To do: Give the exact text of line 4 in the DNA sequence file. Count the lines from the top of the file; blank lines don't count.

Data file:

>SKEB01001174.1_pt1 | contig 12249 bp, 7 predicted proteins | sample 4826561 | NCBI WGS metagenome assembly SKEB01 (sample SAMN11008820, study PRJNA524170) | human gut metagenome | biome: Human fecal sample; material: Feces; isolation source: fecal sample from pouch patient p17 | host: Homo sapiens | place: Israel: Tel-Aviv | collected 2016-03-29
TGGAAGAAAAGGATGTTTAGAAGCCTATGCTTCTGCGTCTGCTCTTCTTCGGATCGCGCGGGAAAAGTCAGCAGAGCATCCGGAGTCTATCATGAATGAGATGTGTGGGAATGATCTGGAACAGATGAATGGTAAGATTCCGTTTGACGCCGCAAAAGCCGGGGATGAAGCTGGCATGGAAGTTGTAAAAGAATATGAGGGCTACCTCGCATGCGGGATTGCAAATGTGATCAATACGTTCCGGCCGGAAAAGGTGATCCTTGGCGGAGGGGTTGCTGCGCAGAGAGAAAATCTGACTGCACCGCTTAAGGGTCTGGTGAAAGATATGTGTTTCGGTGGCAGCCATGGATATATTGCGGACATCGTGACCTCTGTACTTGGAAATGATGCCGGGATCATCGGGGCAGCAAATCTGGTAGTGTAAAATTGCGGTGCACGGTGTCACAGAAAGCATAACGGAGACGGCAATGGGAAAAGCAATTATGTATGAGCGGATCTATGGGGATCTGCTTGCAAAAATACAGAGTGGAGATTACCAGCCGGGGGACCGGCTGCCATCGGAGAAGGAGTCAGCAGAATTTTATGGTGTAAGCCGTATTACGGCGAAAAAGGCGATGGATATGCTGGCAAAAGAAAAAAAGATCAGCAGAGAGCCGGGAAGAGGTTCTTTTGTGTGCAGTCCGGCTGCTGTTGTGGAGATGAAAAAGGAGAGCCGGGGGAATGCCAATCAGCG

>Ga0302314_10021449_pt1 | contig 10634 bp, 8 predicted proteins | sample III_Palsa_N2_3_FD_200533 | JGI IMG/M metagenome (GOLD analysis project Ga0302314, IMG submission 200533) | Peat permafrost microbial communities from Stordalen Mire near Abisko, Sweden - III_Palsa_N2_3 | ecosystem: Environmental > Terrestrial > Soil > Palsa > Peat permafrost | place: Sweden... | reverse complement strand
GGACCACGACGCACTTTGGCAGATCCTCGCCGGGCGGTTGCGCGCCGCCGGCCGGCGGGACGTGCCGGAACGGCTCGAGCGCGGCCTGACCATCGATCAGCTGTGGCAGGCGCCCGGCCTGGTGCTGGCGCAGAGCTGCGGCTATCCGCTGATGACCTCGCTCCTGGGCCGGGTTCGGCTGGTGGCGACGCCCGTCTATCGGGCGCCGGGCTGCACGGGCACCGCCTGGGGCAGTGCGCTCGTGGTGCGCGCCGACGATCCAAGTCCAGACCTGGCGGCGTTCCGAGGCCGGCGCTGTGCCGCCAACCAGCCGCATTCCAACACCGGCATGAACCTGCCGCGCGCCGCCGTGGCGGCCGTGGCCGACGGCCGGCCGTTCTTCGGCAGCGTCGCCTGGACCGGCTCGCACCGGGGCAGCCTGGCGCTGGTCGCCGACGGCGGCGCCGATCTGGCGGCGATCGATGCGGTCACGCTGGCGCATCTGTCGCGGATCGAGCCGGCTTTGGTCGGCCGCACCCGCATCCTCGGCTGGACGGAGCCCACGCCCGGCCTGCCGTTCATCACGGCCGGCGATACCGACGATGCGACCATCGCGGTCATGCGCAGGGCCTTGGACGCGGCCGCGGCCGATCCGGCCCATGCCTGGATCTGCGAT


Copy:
GGACCACGACGCACTTTGGCAGATCCTCGCCGGGCGGTTGCGCGCCGCCGGCCGGCGGGACGTGCCGGAACGGCTCGAGCGCGGCCTGACCATCGATCAGCTGTGGCAGGCGCCCGGCCTGGTGCTGGCGCAGAGCTGCGGCTATCCGCTGATGACCTCGCTCCTGGGCCGGGTTCGGCTGGTGGCGACGCCCGTCTATCGGGCGCCGGGCTGCACGGGCACCGCCTGGGGCAGTGCGCTCGTGGTGCGCGCCGACGATCCAAGTCCAGACCTGGCGGCGTTCCGAGGCCGGCGCTGTGCCGCCAACCAGCCGCATTCCAACACCGGCATGAACCTGCCGCGCGCCGCCGTGGCGGCCGTGGCCGACGGCCGGCCGTTCTTCGGCAGCGTCGCCTGGACCGGCTCGCACCGGGGCAGCCTGGCGCTGGTCGCCGACGGCGGCGCCGATCTGGCGGCGATCGATGCGGTCACGCTGGCGCATCTGTCGCGGATCGAGCCGGCTTTGGTCGGCCGCACCCGCATCCTCGGCTGGACGGAGCCCACGCCCGGCCTGCCGTTCATCACGGCCGGCGATACCGACGATGCGACCATCGCGGTCATGCGCAGGGCCTTGGACGCGGCCGCGGCCGATCCGGCCCATGCCTGGATCTGCGAT